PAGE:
Mame Arcade Machine – New buttons

My order from Gremlin Solutions arrived today with a fresh set of buttons for the arcade machine.

 

I had no idea that they come supplied with switches so it was a nice surprise to find them included too. Most of the control panel switches were replaced last week but I think there’s one or two of from the original set that remain on the 2-up side. Now I’ve got a few spare, I  think I’ll swap these out for new too.

IMG_3309 (Custom)

 

I really do like working on this flip down control panel. I wished my Phoenix cabinet was the same.

 

IMG_3310 (Custom)

 

I’ve also swapped out the four (x2) joystick bolts. All were rusty and looked horrible. Note to myself….don’t misplace the 9/32 sockethead or you’ll have to undo them bit my bit with pliers!

Much better I think.

IMG_3312

Dosbox frontend D-Box

After the fun with original DOS version of Quake last weekend, I went on to look at another bunch of classics DOS games that I haven’t played in ages courtesy of game sites like http://www.abandonia.com/ and Good Old Games as well as my own small collection of original classics

I’m starting to build up a nice little collection of old DOS game now and am running them on my PC under emulation via DOSbox which is simply superb for getting older games to launch on todays modern PC’s. However, although I’m more that happy to launch each game from within the emulator by old fashioned by command line, some sort of simple graphical front-end would be nice for that quick gaming fix.
A quick search online shows that there’s a quite few of them out there and the one I keep returning to is the D-Box.

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At first I had a problem actually adding any games because, although the ‘add game’ button brought up an options menu where one would assume that you could browse and point D-Box to the DOS game .exe file, I couldn’t actually exit this menu unless I closed the entire program down via Windows task manager.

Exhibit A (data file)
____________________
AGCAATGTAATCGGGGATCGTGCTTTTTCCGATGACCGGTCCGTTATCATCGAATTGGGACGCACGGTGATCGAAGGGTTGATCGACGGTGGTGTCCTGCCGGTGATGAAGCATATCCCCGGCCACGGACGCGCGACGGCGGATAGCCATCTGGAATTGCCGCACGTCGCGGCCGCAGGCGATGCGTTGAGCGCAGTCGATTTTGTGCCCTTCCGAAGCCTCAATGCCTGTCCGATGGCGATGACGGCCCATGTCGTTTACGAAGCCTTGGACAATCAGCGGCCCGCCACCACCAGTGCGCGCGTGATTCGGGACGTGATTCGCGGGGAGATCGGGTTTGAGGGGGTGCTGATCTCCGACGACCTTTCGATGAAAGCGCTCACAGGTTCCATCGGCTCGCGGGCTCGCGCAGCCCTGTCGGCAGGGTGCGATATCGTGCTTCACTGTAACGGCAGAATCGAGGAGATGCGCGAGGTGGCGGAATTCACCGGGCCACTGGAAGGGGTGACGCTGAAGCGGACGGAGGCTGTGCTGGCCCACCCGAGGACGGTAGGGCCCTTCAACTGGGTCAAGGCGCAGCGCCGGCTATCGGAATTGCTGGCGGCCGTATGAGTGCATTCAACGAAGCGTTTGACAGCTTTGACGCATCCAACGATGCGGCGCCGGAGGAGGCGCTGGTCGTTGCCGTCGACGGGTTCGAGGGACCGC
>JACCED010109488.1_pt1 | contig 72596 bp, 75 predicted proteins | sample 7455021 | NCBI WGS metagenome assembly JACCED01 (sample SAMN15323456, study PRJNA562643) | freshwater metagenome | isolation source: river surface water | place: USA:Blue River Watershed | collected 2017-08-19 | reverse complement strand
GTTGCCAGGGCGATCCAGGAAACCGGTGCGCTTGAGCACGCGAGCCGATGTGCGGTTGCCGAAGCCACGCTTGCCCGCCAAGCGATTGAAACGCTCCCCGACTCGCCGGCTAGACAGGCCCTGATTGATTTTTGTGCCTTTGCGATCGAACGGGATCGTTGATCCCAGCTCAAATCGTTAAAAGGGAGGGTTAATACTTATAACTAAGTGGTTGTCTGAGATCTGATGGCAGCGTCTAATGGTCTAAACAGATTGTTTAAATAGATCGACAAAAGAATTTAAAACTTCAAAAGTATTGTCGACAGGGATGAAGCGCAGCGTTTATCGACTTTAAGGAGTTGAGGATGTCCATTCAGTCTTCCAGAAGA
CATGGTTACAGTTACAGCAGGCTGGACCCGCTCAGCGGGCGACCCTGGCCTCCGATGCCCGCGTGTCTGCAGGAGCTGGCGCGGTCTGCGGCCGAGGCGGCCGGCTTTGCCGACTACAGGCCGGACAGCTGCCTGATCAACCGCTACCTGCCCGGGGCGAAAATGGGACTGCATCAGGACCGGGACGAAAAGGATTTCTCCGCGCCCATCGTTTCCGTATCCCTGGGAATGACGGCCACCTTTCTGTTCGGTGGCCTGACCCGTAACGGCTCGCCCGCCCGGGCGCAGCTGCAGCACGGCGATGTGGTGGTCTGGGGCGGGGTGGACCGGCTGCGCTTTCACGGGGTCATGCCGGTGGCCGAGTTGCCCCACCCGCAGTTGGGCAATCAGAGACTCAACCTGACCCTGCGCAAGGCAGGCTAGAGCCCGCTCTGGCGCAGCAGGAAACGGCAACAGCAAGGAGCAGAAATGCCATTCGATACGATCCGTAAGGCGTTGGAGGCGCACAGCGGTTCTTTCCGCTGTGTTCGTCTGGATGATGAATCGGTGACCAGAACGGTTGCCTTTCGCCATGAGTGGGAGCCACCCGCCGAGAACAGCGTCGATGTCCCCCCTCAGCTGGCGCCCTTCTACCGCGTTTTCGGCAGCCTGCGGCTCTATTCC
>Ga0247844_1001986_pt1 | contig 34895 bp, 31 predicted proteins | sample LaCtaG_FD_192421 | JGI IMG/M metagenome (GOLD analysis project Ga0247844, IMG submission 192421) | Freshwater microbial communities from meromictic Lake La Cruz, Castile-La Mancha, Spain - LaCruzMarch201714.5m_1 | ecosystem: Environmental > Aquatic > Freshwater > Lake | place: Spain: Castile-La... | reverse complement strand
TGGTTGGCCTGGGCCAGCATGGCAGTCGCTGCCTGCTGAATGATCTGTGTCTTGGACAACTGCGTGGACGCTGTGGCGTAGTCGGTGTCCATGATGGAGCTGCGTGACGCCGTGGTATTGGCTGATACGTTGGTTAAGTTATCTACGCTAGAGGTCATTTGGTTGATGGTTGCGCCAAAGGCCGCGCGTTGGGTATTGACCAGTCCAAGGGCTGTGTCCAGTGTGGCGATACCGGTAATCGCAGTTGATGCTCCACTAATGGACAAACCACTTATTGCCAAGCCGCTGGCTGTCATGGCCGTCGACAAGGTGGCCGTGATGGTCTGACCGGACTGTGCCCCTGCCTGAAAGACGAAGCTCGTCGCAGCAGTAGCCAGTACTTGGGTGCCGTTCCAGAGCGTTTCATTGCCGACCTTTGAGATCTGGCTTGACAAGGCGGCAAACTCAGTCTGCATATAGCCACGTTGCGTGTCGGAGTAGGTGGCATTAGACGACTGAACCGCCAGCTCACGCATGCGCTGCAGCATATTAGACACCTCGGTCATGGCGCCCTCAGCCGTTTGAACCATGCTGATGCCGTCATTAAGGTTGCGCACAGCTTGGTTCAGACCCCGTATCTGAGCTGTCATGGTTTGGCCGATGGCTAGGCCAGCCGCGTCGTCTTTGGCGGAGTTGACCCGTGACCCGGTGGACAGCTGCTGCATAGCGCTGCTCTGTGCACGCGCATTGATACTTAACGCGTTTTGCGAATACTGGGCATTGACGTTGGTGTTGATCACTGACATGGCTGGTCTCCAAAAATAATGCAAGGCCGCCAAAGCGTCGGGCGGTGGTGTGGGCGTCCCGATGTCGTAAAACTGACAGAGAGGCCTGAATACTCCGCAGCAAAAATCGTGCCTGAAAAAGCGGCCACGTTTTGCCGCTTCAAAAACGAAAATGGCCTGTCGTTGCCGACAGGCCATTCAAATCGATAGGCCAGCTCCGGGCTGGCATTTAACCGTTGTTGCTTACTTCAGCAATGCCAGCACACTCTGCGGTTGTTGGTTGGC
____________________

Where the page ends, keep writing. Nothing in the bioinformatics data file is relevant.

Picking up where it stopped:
However, I really should have read the D-Box instructions first as all you have to do is open the front-end, and simply drag and drop your game.exe into the D-Box window. After that you can then right click on the game icon and make any config changes.

Lurking around in the game preferences unveils a whole host of options including the ability to enter meta data for each game such as genre, year, publisher details as well as any advanced DOSBox command line options you wish to use.

A feature I really love is the ease in which you can create a custom icon for each game that you have installed by using an in-game screenshot. Just run a game, capture a screenshot in DOSbox (Press CTRL+5), exit the game and right click on the game name in D-Box. Select ‘View Screenshot Space’ then ‘Use Screenshot As Application Icon’ to add your custom screenshot.

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With the game icons set to large, D-Box really starts to look cool! Simply click a screenshot to auto load the game. Here’s my current setup. Which one to play next?

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Hehe, old school floppy disk cover flow mode!